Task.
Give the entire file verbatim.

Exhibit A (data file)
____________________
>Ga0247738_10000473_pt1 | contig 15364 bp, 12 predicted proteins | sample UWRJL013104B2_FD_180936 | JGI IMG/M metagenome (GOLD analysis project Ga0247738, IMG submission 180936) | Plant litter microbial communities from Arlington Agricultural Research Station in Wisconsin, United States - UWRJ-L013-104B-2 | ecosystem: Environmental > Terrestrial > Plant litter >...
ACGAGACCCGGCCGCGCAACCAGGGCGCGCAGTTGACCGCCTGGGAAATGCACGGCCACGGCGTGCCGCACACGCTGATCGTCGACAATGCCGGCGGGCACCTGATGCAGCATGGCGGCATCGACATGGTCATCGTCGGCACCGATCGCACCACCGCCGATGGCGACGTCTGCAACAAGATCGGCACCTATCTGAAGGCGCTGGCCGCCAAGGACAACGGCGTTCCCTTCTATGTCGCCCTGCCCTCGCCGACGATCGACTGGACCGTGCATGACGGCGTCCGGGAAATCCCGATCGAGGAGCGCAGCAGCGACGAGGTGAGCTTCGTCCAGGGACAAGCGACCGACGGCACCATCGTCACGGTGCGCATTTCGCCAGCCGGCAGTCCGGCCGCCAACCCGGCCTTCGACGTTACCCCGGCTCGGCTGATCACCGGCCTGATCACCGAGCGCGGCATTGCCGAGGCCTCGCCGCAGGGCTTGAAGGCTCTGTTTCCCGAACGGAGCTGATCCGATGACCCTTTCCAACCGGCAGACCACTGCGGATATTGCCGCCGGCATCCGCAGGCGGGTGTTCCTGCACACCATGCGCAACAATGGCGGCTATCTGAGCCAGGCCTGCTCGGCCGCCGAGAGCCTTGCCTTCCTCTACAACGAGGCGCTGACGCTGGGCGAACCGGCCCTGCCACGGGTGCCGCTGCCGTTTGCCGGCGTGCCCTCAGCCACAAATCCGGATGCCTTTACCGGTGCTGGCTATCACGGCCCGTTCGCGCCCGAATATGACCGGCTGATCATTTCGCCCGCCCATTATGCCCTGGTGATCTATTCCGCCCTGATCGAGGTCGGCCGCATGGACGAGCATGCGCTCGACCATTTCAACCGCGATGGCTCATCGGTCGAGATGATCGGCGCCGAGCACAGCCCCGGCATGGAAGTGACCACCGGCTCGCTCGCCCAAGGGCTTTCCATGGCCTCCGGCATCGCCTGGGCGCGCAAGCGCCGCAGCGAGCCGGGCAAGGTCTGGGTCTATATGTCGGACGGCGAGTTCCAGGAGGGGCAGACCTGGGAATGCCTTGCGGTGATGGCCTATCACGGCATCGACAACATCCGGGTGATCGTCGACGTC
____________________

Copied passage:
>Ga0247738_10000473_pt1 | contig 15364 bp, 12 predicted proteins | sample UWRJL013104B2_FD_180936 | JGI IMG/M metagenome (GOLD analysis project Ga0247738, IMG submission 180936) | Plant litter microbial communities from Arlington Agricultural Research Station in Wisconsin, United States - UWRJ-L013-104B-2 | ecosystem: Environmental > Terrestrial > Plant litter >...
ACGAGACCCGGCCGCGCAACCAGGGCGCGCAGTTGACCGCCTGGGAAATGCACGGCCACGGCGTGCCGCACACGCTGATCGTCGACAATGCCGGCGGGCACCTGATGCAGCATGGCGGCATCGACATGGTCATCGTCGGCACCGATCGCACCACCGCCGATGGCGACGTCTGCAACAAGATCGGCACCTATCTGAAGGCGCTGGCCGCCAAGGACAACGGCGTTCCCTTCTATGTCGCCCTGCCCTCGCCGACGATCGACTGGACCGTGCATGACGGCGTCCGGGAAATCCCGATCGAGGAGCGCAGCAGCGACGAGGTGAGCTTCGTCCAGGGACAAGCGACCGACGGCACCATCGTCACGGTGCGCATTTCGCCAGCCGGCAGTCCGGCCGCCAACCCGGCCTTCGACGTTACCCCGGCTCGGCTGATCACCGGCCTGATCACCGAGCGCGGCATTGCCGAGGCCTCGCCGCAGGGCTTGAAGGCTCTGTTTCCCGAACGGAGCTGATCCGATGACCCTTTCCAACCGGCAGACCACTGCGGATATTGCCGCCGGCATCCGCAGGCGGGTGTTCCTGCACACCATGCGCAACAATGGCGGCTATCTGAGCCAGGCCTGCTCGGCCGCCGAGAGCCTTGCCTTCCTCTACAACGAGGCGCTGACGCTGGGCGAACCGGCCCTGCCACGGGTGCCGCTGCCGTTTGCCGGCGTGCCCTCAGCCACAAATCCGGATGCCTTTACCGGTGCTGGCTATCACGGCCCGTTCGCGCCCGAATATGACCGGCTGATCATTTCGCCCGCCCATTATGCCCTGGTGATCTATTCCGCCCTGATCGAGGTCGGCCGCATGGACGAGCATGCGCTCGACCATTTCAACCGCGATGGCTCATCGGTCGAGATGATCGGCGCCGAGCACAGCCCCGGCATGGAAGTGACCACCGGCTCGCTCGCCCAAGGGCTTTCCATGGCCTCCGGCATCGCCTGGGCGCGCAAGCGCCGCAGCGAGCCGGGCAAGGTCTGGGTCTATATGTCGGACGGCGAGTTCCAGGAGGGGCAGACCTGGGAATGCCTTGCGGTGATGGCCTATCACGGCATCGACAACATCCGGGTGATCGTCGACGTC